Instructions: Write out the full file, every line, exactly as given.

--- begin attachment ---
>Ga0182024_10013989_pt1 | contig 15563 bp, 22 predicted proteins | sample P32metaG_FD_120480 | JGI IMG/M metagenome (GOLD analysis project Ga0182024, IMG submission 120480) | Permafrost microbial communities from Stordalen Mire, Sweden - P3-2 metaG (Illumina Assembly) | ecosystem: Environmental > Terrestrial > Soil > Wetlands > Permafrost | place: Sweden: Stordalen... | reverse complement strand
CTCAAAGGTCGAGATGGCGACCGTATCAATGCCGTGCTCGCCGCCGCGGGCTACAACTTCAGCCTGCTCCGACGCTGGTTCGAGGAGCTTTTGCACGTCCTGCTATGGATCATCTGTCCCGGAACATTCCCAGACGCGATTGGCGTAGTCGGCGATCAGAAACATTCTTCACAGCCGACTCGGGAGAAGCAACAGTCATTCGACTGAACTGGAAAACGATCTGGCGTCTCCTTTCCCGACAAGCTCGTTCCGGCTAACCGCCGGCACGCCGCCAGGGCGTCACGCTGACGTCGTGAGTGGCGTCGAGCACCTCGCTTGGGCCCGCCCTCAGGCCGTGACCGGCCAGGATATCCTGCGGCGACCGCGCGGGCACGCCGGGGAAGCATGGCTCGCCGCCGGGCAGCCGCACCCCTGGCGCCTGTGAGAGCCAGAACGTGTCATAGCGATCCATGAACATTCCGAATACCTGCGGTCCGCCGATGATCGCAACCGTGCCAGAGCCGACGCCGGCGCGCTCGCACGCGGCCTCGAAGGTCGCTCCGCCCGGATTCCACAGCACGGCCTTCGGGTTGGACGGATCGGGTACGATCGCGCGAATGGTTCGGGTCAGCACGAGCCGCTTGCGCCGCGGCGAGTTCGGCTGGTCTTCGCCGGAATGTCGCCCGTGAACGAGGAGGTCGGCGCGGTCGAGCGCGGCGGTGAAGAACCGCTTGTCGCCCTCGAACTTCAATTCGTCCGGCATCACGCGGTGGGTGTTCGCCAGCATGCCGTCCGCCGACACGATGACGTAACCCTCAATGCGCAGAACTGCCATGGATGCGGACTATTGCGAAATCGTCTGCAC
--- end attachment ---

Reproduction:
>Ga0182024_10013989_pt1 | contig 15563 bp, 22 predicted proteins | sample P32metaG_FD_120480 | JGI IMG/M metagenome (GOLD analysis project Ga0182024, IMG submission 120480) | Permafrost microbial communities from Stordalen Mire, Sweden - P3-2 metaG (Illumina Assembly) | ecosystem: Environmental > Terrestrial > Soil > Wetlands > Permafrost | place: Sweden: Stordalen... | reverse complement strand
CTCAAAGGTCGAGATGGCGACCGTATCAATGCCGTGCTCGCCGCCGCGGGCTACAACTTCAGCCTGCTCCGACGCTGGTTCGAGGAGCTTTTGCACGTCCTGCTATGGATCATCTGTCCCGGAACATTCCCAGACGCGATTGGCGTAGTCGGCGATCAGAAACATTCTTCACAGCCGACTCGGGAGAAGCAACAGTCATTCGACTGAACTGGAAAACGATCTGGCGTCTCCTTTCCCGACAAGCTCGTTCCGGCTAACCGCCGGCACGCCGCCAGGGCGTCACGCTGACGTCGTGAGTGGCGTCGAGCACCTCGCTTGGGCCCGCCCTCAGGCCGTGACCGGCCAGGATATCCTGCGGCGACCGCGCGGGCACGCCGGGGAAGCATGGCTCGCCGCCGGGCAGCCGCACCCCTGGCGCCTGTGAGAGCCAGAACGTGTCATAGCGATCCATGAACATTCCGAATACCTGCGGTCCGCCGATGATCGCAACCGTGCCAGAGCCGACGCCGGCGCGCTCGCACGCGGCCTCGAAGGTCGCTCCGCCCGGATTCCACAGCACGGCCTTCGGGTTGGACGGATCGGGTACGATCGCGCGAATGGTTCGGGTCAGCACGAGCCGCTTGCGCCGCGGCGAGTTCGGCTGGTCTTCGCCGGAATGTCGCCCGTGAACGAGGAGGTCGGCGCGGTCGAGCGCGGCGGTGAAGAACCGCTTGTCGCCCTCGAACTTCAATTCGTCCGGCATCACGCGGTGGGTGTTCGCCAGCATGCCGTCCGCCGACACGATGACGTAACCCTCAATGCGCAGAACTGCCATGGATGCGGACTATTGCGAAATCGTCTGCAC